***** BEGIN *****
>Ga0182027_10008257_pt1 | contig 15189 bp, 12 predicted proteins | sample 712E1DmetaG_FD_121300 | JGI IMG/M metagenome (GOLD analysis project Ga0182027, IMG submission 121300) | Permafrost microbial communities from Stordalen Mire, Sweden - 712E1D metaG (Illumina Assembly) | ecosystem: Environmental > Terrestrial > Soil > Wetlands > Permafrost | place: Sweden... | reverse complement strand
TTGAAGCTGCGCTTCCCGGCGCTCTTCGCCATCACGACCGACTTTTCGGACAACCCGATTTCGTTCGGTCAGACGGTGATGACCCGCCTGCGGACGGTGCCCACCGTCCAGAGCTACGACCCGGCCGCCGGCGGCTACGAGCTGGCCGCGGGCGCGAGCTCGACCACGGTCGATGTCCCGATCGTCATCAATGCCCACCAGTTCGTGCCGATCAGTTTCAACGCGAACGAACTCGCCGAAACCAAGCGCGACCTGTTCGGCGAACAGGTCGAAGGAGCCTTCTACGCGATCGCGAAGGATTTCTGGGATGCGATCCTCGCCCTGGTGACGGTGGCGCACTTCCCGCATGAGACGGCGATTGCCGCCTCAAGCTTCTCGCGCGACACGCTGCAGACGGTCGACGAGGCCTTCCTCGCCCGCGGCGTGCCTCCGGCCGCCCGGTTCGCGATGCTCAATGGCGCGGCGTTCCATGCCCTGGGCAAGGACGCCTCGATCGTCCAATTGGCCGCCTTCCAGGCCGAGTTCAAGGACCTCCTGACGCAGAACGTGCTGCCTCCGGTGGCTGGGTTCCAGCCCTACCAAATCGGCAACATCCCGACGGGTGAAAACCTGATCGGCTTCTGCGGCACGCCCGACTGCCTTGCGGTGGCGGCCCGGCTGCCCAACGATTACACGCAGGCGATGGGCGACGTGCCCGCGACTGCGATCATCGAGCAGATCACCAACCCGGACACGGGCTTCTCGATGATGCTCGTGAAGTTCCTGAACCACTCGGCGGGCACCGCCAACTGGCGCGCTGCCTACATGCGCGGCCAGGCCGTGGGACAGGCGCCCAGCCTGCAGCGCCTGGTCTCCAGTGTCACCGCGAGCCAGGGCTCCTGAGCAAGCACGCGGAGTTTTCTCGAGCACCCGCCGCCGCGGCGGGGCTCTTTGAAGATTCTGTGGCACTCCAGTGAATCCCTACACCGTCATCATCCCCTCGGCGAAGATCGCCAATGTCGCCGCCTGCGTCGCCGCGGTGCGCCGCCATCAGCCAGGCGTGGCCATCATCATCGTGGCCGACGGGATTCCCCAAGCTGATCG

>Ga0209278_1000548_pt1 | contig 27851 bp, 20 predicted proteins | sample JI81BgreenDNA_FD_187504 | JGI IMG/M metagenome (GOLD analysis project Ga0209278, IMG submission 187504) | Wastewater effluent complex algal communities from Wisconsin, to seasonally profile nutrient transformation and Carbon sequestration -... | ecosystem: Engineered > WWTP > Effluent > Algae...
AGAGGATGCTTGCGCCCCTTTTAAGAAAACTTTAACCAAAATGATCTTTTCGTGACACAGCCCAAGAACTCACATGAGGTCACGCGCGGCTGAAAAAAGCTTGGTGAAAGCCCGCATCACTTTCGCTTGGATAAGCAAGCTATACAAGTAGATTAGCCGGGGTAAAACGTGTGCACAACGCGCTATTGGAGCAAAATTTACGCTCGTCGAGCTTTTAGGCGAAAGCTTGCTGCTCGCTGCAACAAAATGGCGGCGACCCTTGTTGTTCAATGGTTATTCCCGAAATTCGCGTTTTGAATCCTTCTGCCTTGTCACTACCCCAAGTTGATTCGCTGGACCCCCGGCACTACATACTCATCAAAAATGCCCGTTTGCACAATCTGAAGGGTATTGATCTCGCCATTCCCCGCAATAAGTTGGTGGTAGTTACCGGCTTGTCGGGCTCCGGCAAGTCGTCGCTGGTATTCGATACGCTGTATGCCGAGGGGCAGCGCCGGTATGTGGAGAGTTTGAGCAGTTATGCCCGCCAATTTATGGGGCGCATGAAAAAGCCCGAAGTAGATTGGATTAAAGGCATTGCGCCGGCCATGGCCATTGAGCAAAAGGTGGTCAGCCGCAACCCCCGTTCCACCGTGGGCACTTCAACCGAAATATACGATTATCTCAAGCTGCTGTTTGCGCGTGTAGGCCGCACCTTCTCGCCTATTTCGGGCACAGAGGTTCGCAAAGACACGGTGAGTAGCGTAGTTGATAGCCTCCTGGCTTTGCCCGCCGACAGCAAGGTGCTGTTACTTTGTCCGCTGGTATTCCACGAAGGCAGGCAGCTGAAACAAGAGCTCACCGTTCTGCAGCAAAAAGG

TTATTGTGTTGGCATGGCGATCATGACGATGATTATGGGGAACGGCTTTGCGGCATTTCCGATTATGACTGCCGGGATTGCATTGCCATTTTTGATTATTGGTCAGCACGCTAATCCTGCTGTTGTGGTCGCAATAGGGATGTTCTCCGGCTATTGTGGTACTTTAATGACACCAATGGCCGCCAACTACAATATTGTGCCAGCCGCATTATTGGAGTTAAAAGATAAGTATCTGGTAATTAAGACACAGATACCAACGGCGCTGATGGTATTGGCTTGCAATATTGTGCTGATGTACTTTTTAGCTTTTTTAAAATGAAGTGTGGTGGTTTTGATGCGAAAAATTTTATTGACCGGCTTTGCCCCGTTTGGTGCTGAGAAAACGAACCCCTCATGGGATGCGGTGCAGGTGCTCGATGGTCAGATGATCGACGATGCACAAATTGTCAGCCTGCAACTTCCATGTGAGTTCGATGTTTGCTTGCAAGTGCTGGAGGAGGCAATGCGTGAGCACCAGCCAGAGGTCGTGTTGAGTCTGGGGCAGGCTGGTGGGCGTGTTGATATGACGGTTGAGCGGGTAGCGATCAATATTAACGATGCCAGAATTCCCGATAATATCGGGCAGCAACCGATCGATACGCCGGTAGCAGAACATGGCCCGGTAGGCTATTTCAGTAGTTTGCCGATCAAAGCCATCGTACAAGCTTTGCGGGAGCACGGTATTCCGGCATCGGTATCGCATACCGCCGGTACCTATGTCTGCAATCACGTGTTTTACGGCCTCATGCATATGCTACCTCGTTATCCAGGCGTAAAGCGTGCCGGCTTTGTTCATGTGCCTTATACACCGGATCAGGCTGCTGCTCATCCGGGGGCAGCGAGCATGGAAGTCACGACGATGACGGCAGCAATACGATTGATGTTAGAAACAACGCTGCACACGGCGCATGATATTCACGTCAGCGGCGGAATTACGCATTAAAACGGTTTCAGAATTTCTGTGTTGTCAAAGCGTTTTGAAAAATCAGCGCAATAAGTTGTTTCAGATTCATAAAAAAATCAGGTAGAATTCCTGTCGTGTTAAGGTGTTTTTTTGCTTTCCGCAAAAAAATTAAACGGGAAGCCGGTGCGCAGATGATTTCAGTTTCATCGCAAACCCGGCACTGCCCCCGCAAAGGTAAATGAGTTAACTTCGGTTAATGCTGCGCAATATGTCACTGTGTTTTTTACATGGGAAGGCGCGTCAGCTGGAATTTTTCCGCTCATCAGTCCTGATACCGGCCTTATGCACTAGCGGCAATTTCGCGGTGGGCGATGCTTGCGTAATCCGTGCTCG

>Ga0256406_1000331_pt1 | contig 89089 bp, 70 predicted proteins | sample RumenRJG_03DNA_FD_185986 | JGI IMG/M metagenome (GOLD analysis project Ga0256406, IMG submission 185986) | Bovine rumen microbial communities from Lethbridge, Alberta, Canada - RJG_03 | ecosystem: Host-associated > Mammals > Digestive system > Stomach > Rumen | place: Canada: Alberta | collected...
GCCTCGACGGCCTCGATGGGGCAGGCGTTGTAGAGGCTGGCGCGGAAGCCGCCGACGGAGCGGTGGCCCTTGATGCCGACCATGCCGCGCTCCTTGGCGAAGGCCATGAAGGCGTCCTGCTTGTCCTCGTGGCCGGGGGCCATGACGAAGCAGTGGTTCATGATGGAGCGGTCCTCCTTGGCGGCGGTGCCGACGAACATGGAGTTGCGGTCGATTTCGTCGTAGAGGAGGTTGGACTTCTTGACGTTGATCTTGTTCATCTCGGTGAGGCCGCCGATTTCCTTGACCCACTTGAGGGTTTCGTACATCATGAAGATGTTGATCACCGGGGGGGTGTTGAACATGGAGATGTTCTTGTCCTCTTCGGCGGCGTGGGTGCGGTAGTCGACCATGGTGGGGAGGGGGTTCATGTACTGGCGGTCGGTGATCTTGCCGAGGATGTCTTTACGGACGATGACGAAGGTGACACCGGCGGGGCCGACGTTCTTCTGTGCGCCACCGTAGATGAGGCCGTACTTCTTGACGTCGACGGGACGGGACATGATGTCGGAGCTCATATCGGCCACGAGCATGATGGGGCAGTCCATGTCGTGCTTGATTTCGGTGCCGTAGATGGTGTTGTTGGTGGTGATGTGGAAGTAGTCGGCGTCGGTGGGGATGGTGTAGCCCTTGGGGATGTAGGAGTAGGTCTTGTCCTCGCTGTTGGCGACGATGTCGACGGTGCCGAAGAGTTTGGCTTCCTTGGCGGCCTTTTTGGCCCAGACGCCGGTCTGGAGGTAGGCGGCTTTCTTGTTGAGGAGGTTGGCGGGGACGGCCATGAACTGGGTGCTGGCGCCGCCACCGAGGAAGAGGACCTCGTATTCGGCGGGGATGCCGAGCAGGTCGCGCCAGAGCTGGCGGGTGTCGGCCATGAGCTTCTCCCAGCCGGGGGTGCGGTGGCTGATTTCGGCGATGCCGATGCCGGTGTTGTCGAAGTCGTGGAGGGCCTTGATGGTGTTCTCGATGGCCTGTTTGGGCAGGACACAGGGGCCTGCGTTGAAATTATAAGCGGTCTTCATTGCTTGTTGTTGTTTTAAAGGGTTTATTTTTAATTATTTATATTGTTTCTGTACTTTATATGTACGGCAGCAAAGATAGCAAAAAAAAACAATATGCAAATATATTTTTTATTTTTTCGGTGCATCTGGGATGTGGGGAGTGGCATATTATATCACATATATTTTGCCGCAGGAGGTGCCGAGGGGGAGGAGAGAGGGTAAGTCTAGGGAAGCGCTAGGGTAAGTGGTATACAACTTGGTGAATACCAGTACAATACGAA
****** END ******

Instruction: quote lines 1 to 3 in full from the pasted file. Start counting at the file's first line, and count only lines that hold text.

>Ga0182027_10008257_pt1 | contig 15189 bp, 12 predicted proteins | sample 712E1DmetaG_FD_121300 | JGI IMG/M metagenome (GOLD analysis project Ga0182027, IMG submission 121300) | Permafrost microbial communities from Stordalen Mire, Sweden - 712E1D metaG (Illumina Assembly) | ecosystem: Environmental > Terrestrial > Soil > Wetlands > Permafrost | place: Sweden... | reverse complement strand
TTGAAGCTGCGCTTCCCGGCGCTCTTCGCCATCACGACCGACTTTTCGGACAACCCGATTTCGTTCGGTCAGACGGTGATGACCCGCCTGCGGACGGTGCCCACCGTCCAGAGCTACGACCCGGCCGCCGGCGGCTACGAGCTGGCCGCGGGCGCGAGCTCGACCACGGTCGATGTCCCGATCGTCATCAATGCCCACCAGTTCGTGCCGATCAGTTTCAACGCGAACGAACTCGCCGAAACCAAGCGCGACCTGTTCGGCGAACAGGTCGAAGGAGCCTTCTACGCGATCGCGAAGGATTTCTGGGATGCGATCCTCGCCCTGGTGACGGTGGCGCACTTCCCGCATGAGACGGCGATTGCCGCCTCAAGCTTCTCGCGCGACACGCTGCAGACGGTCGACGAGGCCTTCCTCGCCCGCGGCGTGCCTCCGGCCGCCCGGTTCGCGATGCTCAATGGCGCGGCGTTCCATGCCCTGGGCAAGGACGCCTCGATCGTCCAATTGGCCGCCTTCCAGGCCGAGTTCAAGGACCTCCTGACGCAGAACGTGCTGCCTCCGGTGGCTGGGTTCCAGCCCTACCAAATCGGCAACATCCCGACGGGTGAAAACCTGATCGGCTTCTGCGGCACGCCCGACTGCCTTGCGGTGGCGGCCCGGCTGCCCAACGATTACACGCAGGCGATGGGCGACGTGCCCGCGACTGCGATCATCGAGCAGATCACCAACCCGGACACGGGCTTCTCGATGATGCTCGTGAAGTTCCTGAACCACTCGGCGGGCACCGCCAACTGGCGCGCTGCCTACATGCGCGGCCAGGCCGTGGGACAGGCGCCCAGCCTGCAGCGCCTGGTCTCCAGTGTCACCGCGAGCCAGGGCTCCTGAGCAAGCACGCGGAGTTTTCTCGAGCACCCGCCGCCGCGGCGGGGCTCTTTGAAGATTCTGTGGCACTCCAGTGAATCCCTACACCGTCATCATCCCCTCGGCGAAGATCGCCAATGTCGCCGCCTGCGTCGCCGCGGTGCGCCGCCATCAGCCAGGCGTGGCCATCATCATCGTGGCCGACGGGATTCCCCAAGCTGATCG

>Ga0209278_1000548_pt1 | contig 27851 bp, 20 predicted proteins | sample JI81BgreenDNA_FD_187504 | JGI IMG/M metagenome (GOLD analysis project Ga0209278, IMG submission 187504) | Wastewater effluent complex algal communities from Wisconsin, to seasonally profile nutrient transformation and Carbon sequestration -... | ecosystem: Engineered > WWTP > Effluent > Algae...